Monday, October 8, 2018
Take away the then-groundbreaking special effects courtesy of Ray Harryhausen, and "Jason and the Argonauts" is a pretty darn hammy, silly fantasy film. Actually, it's pretty silly and hammy even with them, as the stop-motion creature creations haven't aged particularly well.
They've become certifiably iconic -- which is another way of saying that even though everyone agrees they represent a watershed moment in cinema, the effects look pretty antediluvian today.
Produced outside the traditional studio system, it's a cornucopia of stiff acting, nonsensical plotting and mythological bits 'n' pieces. A "B" picture by progeny but with a healthy budget of $3 million, it nonetheless got some "A" bookings in theaters at the time. Harryhausen considered it his finest work, and frequent musical score collaborator Bernard Hermann delivered a rousing, brass-heavy fanfare.
The most famous scene is the fight at the end between Jason, a couple of his men and a dozen or so skeleton warriors. It remains a rousing sequence, with the human actors blended pretty believably against the stop-motion undead. Fifty-five years after first delighting audiences, the skeletons gave my boys, ages 4 and 7, quite a thrill.
But the precursor to the fight is an utter credulity-twister. It actually wraps up the strengths and weaknesses of the film rather well: great eye candy spoiled by nigh-incompetent storytelling.
The setup: Jason and his crew have just stolen the Golden Fleece from King Aeëtes of Colchis (Jack Gwillim), killing the hydra that was guarding it, and are fleeing back to their ship. Joining them is Medea (Nancy Kovack), the king's high priestess, who betrayed him because Jason was all hunky and stuff.
Aeëtes harvested the teeth of the hydra, and after catching up with Jason's group proceeds to spread the teeth around in an elaborate ritual that must take three or four minutes for the skeletons to spawn. Jason sends Medea and most of his crew on to the ship, while he and two of his men just... stand there, waiting for the spell to be completed.
"Hecate, Queen of Darkness, revenge yourself against the Thessalians. Deliver to me the children of the hydra's teeth, the children of the night!" the king thunders.
And... he goes on.
"Rise up, you dead, slain of the hydra. Rise from your graves and avenge us. Those who steal the Golden Fleece must die!"
Still, Jason stands there, mouth agape.
I don't know about you, but if I've just ripped off an angry monarch of his most coveted treasure and he starts a foul incantation, saying he's going to summon some unkillable warriors, I'm not going to just wait for him to finish. It's skedaddlin' time.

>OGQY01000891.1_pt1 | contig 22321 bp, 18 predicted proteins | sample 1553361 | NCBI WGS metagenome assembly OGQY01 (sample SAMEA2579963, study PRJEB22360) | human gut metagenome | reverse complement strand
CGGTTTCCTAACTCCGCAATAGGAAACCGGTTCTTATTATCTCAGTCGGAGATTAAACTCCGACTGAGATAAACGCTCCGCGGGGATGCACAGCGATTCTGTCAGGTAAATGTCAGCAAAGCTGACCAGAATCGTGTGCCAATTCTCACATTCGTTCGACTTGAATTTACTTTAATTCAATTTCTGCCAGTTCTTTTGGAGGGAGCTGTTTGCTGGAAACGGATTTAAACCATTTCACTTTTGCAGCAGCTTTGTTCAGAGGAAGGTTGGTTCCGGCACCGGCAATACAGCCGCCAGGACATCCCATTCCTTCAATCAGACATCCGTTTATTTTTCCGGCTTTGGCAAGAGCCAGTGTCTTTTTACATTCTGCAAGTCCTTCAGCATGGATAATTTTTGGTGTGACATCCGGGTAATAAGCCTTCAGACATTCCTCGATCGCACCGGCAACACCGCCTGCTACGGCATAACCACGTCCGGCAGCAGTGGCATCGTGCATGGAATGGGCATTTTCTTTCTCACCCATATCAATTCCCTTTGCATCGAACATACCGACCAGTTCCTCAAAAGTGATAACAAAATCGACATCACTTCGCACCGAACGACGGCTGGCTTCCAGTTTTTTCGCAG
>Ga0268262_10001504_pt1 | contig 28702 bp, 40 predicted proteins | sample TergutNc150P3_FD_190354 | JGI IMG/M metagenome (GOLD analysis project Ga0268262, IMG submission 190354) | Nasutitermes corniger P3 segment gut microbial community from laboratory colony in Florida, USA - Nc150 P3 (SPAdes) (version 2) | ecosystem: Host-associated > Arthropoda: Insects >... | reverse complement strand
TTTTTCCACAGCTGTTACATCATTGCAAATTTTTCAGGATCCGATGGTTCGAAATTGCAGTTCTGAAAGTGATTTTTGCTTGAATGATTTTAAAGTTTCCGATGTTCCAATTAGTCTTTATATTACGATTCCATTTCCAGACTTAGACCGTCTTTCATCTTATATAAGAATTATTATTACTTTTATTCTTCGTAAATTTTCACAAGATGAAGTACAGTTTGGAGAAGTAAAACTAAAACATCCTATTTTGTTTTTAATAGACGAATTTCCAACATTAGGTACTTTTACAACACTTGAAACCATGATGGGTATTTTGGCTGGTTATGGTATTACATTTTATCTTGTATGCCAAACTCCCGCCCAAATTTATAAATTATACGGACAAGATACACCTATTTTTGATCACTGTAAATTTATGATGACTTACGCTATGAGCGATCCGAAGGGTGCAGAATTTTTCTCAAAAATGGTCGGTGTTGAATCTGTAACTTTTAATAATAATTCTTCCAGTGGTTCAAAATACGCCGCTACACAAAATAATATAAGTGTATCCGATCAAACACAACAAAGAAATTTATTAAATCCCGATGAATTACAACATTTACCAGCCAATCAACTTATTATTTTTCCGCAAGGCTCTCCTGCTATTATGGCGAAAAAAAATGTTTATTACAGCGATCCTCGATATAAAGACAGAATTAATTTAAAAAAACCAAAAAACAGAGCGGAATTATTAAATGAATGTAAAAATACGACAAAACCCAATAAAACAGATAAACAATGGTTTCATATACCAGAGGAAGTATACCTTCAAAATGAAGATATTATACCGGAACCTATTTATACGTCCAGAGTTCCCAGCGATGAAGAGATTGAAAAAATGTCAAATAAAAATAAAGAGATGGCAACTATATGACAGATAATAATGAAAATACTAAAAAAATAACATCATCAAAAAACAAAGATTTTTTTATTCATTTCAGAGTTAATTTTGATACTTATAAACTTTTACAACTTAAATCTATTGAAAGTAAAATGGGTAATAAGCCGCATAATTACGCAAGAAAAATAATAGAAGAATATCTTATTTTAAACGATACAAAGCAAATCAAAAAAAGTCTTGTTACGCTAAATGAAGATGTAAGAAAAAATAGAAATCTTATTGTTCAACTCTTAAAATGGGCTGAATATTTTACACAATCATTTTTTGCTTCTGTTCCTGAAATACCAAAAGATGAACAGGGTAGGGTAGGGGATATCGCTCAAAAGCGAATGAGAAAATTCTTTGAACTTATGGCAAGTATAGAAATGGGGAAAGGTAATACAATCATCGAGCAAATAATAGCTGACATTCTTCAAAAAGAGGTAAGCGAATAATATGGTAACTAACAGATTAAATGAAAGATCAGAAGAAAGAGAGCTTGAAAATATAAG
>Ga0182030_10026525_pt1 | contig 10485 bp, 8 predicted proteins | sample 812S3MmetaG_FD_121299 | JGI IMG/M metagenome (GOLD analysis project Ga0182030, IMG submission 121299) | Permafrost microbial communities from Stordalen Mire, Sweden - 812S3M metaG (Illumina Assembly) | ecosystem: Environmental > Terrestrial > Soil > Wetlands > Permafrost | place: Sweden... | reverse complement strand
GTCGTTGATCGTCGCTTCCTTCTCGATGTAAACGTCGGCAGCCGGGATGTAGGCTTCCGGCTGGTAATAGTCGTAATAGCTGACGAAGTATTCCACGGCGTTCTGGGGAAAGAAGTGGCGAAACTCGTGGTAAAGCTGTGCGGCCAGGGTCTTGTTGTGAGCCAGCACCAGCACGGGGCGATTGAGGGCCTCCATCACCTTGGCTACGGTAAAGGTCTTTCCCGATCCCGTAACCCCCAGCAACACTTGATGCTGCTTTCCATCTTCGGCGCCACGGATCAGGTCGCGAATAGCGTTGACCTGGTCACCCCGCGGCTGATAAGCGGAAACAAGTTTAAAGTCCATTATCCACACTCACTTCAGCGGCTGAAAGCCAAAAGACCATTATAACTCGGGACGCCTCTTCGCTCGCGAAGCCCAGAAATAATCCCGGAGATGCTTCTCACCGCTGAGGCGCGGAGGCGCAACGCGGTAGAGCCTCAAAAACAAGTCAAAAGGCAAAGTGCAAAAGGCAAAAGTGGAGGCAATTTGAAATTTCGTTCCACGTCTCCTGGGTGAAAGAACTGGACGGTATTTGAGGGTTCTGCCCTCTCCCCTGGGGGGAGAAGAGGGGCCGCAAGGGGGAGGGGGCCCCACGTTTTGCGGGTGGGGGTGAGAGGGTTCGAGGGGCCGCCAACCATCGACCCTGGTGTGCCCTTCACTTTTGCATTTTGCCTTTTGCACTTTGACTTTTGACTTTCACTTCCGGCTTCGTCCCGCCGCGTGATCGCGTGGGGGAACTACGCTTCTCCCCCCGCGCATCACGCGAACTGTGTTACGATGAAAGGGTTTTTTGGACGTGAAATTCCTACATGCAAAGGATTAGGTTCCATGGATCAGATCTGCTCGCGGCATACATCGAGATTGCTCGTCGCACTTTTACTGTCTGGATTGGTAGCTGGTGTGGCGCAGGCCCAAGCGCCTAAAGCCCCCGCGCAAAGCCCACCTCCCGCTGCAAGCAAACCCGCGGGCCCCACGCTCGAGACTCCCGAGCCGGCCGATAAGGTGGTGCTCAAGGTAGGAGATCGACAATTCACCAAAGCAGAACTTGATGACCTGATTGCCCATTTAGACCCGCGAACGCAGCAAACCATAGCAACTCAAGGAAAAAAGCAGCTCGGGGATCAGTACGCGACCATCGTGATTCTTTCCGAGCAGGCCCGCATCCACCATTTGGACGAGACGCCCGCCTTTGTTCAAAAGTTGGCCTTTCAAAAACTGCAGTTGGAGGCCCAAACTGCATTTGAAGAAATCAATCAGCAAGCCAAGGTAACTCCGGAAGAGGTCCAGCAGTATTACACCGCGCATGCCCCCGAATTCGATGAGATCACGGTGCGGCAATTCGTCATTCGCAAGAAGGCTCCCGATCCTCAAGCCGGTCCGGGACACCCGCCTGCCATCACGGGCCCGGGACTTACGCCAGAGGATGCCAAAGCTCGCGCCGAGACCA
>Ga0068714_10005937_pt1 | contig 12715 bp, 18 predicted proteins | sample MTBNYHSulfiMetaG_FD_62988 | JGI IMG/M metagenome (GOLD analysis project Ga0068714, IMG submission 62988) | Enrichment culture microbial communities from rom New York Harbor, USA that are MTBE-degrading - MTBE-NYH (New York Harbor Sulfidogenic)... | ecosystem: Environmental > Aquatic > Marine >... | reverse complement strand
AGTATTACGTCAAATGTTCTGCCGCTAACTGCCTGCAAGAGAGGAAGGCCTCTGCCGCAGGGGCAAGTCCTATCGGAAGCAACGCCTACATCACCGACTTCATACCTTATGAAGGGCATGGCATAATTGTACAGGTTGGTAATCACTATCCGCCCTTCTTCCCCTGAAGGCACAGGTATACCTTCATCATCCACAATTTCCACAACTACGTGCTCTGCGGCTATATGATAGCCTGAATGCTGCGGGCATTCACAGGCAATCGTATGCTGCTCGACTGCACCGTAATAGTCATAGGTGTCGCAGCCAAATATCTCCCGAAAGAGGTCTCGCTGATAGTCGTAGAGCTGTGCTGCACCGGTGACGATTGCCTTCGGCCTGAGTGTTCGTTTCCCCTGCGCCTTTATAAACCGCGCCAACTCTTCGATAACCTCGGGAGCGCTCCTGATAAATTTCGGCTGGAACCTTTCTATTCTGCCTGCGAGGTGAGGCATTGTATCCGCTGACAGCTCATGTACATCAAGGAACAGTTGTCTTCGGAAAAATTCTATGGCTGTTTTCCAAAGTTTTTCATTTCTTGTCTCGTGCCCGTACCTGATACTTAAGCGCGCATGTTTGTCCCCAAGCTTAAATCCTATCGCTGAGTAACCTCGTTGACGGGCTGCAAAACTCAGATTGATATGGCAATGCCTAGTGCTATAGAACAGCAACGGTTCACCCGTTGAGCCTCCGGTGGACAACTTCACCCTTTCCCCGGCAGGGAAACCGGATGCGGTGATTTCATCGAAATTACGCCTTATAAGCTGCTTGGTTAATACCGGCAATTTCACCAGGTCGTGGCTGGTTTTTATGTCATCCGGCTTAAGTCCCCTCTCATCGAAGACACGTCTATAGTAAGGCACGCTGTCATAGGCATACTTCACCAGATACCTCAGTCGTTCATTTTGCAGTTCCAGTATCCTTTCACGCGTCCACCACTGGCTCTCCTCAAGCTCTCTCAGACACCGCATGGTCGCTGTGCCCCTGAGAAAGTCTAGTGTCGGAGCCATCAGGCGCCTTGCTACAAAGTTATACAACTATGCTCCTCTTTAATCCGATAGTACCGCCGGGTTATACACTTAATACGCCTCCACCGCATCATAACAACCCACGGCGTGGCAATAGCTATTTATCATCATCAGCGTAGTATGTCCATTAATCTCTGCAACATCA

If you think it's unmanly for a cinematic hero to run from a fight: that's exactly what he does anyway. After his fellows have been slain, Jason simply jumps off the cliff and swims to his ship, the Argo, begging the question of why they couldn't have done that right away and saved some living flesh.
(By the way, if you look closely the emblems on the shields of the skeletons are representations of previous Harryhausen creations.)
Jason is played by Todd Armstrong, who's a rather thin figure, both metaphorically and literally, for a legendary warrior out of Greek mythology. His most persistent expression is one of puzzlement/astonishment, eyebrows knitted as he reacts to Harryhausen's latest invention. He stubbornly keeps his spindly arms and chest covered even as the Argonauts toil shirtless for most of the movie. Even his voice is not his own: Armstrong's entire vocal performance was reportedly dubbed over by Tim Turner. This Jason is the pencil-necked counterpoint to Steve Reeves' Hercules of the same era.
Speaking of: the ultra-strong hero is part of Jason's team, played by Nigel Green -- a decidedly thick-waisted, back-slapping iteration of Hercules. He abandons the voyage about halfway there, overcome with grief over the disappearance of Hylas (John Cairney), the intellectual member of the crew, while battling the gigantic statue of Talos on the Isle of Bronze.